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Another Ad Campaign Spotlights the Unretouched Bodies of New Moms

Written by Erin Feher

Photography by Photographed by Sophie Mayanne for Mothercare

The walls, escalators, and LCDs screens in more than 30 London subway stations were recently plastered with larger-than-life photos of women in their underwear. But instead of the standard highly sexualized, photoshopped models, the women are new moms, proudly bearing their stretch marks, c-sections scars, and extra curves. The ad campaign, dubbed Body Proud Mums, is for Mothercare, the U.K.’s top retailer of baby gear. The photos are overlaid with the text “Beautiful, isn’t she?” while the accompanying social media campaign features the stories of each mom in her own words. Kesia, who posed for the photos 17 weeks after giving birth, holds her baby in the images and writes: “I always knew my body would be different after giving birth, however, I didn’t expect my mind to take so long to get used to seeing myself…I wanted to take part to show people that it is normal to look like this after having a baby. I want to show the baby is more important than the marks!”

And while the responses have been mostly positive (“Yes mothercare!! This is exactly what I want to see as a new mum!!!!” comments @sophiespiegler on Instagram; “Love these photos. I’m 57 and have four children. I wish I had seen photos like this in my thirties so that I would have know I was normal and BEAUTIFUL!” comments @soup_an_yay) there has been a small but searing backlash against the campaign. And the criticism is coming from some unexpected places: Writer and mother Tracey Clark-Foy took aim at the campaign in a recent piece she wrote for Jezebel (where she is a senior staff writer) and, as these things go, opened a floodgate of cheers and jeers in the comment section.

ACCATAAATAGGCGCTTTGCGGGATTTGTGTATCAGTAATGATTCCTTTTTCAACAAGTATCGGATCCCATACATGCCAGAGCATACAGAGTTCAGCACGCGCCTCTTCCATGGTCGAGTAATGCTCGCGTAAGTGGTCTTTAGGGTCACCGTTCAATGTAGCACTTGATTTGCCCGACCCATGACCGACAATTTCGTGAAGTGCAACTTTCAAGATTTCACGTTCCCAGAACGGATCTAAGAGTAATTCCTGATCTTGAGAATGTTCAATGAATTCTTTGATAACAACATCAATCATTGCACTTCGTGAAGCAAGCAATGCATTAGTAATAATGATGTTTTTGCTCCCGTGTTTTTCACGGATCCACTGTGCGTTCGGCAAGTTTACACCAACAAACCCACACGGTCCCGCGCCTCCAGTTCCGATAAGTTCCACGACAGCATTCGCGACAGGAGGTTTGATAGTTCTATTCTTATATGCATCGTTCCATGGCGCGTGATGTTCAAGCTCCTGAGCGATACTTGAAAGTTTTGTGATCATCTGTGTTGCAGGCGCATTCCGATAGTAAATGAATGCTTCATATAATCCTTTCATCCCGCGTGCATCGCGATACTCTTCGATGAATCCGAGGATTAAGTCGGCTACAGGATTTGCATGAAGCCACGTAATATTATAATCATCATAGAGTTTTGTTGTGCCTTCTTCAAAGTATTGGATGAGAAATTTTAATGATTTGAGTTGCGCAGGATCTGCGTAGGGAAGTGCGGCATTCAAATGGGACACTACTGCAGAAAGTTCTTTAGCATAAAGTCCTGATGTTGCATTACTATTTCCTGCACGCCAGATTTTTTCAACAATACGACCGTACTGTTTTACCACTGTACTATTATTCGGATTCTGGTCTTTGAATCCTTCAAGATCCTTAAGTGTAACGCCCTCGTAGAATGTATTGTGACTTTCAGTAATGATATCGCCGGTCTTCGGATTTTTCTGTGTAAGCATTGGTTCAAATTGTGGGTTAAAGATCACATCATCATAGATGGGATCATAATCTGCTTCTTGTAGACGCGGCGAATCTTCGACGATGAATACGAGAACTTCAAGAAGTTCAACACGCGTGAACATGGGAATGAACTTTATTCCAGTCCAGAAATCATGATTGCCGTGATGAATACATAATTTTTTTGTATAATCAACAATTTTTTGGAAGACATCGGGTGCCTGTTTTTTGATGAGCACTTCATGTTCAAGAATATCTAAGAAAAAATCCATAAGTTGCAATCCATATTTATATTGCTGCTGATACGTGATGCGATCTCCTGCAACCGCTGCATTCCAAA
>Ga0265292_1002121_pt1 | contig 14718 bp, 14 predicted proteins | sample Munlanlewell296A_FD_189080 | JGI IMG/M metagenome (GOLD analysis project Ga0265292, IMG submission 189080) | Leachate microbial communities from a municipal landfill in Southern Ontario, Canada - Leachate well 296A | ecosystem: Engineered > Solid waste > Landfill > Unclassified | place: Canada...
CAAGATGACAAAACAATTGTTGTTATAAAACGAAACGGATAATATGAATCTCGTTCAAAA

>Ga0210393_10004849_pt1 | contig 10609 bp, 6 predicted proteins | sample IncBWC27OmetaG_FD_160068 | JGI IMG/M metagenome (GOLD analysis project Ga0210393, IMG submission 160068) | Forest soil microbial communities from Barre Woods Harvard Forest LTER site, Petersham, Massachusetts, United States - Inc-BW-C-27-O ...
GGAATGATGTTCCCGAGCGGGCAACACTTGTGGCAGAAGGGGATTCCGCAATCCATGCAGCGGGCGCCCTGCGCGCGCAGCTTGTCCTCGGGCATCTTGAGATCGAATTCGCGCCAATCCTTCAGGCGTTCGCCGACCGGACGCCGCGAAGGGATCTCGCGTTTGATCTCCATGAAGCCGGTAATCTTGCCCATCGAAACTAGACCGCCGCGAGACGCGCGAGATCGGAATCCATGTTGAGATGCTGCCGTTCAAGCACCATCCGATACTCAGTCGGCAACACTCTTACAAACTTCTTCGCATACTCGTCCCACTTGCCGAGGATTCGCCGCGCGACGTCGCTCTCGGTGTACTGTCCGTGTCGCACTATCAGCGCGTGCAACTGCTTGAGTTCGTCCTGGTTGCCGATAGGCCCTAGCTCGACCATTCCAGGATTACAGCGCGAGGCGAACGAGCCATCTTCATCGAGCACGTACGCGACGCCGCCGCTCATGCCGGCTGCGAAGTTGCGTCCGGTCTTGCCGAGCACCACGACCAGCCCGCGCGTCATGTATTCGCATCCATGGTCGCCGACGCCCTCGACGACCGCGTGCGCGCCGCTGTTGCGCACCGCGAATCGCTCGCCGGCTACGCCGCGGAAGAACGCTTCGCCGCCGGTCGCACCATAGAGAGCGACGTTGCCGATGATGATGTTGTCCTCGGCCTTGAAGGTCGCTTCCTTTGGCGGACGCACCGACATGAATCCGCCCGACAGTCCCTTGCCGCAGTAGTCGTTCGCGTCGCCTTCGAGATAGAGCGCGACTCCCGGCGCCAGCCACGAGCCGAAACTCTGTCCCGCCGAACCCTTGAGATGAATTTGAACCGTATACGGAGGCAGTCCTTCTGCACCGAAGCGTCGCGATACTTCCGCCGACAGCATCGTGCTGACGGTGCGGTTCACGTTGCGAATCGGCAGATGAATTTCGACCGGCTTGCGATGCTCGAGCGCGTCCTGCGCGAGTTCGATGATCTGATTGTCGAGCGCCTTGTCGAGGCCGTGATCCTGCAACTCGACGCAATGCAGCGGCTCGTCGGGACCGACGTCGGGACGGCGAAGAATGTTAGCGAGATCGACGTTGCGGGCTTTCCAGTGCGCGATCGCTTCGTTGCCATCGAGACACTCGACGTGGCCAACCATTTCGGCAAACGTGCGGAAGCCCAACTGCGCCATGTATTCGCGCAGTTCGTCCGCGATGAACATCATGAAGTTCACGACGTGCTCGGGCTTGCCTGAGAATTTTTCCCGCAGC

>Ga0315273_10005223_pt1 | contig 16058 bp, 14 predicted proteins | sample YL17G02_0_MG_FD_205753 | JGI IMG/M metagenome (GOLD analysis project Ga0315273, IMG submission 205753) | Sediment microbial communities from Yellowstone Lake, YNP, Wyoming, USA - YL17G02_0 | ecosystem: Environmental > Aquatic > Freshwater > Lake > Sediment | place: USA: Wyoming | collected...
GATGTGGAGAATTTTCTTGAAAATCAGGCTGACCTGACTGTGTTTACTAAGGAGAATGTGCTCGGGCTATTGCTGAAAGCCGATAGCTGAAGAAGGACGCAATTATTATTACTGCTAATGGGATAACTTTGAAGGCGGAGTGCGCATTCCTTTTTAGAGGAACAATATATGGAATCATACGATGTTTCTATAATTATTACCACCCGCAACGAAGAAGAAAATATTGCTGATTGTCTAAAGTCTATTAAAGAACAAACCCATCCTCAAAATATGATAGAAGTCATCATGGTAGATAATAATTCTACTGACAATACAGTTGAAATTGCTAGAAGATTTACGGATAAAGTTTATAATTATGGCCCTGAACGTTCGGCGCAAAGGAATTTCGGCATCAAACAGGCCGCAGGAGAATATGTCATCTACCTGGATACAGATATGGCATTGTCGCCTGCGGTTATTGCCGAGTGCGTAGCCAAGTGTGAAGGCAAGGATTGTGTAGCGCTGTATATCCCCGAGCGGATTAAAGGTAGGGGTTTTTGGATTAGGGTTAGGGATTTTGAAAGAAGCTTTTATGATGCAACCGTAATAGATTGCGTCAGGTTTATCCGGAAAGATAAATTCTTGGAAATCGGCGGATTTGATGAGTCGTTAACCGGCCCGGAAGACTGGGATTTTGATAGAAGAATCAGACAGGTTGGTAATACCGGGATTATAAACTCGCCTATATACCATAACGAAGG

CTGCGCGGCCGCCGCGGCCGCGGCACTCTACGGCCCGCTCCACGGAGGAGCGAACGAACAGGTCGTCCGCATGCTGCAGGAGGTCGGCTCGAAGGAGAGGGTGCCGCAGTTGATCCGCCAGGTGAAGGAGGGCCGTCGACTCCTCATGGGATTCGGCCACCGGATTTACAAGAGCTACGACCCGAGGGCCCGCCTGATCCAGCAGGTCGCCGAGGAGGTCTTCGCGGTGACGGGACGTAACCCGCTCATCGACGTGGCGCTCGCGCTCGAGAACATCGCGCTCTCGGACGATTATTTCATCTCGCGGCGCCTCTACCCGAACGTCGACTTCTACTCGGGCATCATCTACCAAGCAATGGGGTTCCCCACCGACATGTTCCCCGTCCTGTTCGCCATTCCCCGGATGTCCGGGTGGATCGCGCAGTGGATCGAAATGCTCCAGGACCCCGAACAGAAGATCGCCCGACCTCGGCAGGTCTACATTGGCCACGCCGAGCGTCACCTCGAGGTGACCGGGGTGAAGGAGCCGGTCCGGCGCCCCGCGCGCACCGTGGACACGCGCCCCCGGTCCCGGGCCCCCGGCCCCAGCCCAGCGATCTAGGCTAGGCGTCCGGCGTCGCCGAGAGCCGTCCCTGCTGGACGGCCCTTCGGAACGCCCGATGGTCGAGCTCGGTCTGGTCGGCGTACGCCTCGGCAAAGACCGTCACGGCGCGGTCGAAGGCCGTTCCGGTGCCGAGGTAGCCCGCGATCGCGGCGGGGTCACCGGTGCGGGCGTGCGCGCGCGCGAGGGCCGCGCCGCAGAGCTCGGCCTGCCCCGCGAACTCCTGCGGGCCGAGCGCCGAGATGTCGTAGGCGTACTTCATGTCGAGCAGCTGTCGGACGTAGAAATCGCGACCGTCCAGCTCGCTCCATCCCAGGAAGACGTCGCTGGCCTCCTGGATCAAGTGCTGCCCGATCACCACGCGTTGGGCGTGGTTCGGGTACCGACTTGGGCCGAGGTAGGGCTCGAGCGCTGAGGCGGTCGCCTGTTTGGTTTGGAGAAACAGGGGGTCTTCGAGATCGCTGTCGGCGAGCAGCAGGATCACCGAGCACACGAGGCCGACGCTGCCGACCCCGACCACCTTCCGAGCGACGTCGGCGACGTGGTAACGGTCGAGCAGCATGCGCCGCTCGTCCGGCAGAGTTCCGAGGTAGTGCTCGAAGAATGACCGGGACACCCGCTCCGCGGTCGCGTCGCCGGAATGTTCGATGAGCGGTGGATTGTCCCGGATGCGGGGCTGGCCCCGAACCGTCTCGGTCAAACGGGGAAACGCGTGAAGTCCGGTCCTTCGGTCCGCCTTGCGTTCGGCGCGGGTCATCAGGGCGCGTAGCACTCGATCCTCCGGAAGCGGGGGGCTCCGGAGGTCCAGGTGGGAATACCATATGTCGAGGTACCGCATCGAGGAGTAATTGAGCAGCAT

What exactly does Clark-Foy take issue with? One, she believes the campaign is not as groundbreaking as people are giving it credit for. Clark-Foy writes, “There is nothing bold about this advertising campaign, the least of which is because it follows a surge in using ‘body positivity’ and ’empowerment’ and ‘feminism’ to sell women shit.” But her real issue is that it’s not doing much to dismantle the concept of the ideal female form—that these sometimes shocking post-baby-body photos are akin to trading war stories while showing off battle wounds. She writes, “After all, ‘brutally honest’ post-pregnancy photos—the ones with stretch marks and c-section scars—so often feature a partially-nude woman holding her baby. The not-so-subtle subtext reads: I sacrificed this for this. These photos tell a righteous tale of maternal sacrifice, of women who let themselves go for the only reason women are ever supposed to let themselves go (and not just physically, either): motherhood. The baby—held to the chest, feet dangling above a zig-zag of stretch marks—is redemption. These ‘brutally honest’ moms have just returned from battle clutching their war medals. They’re heroes whose scars are honorable.”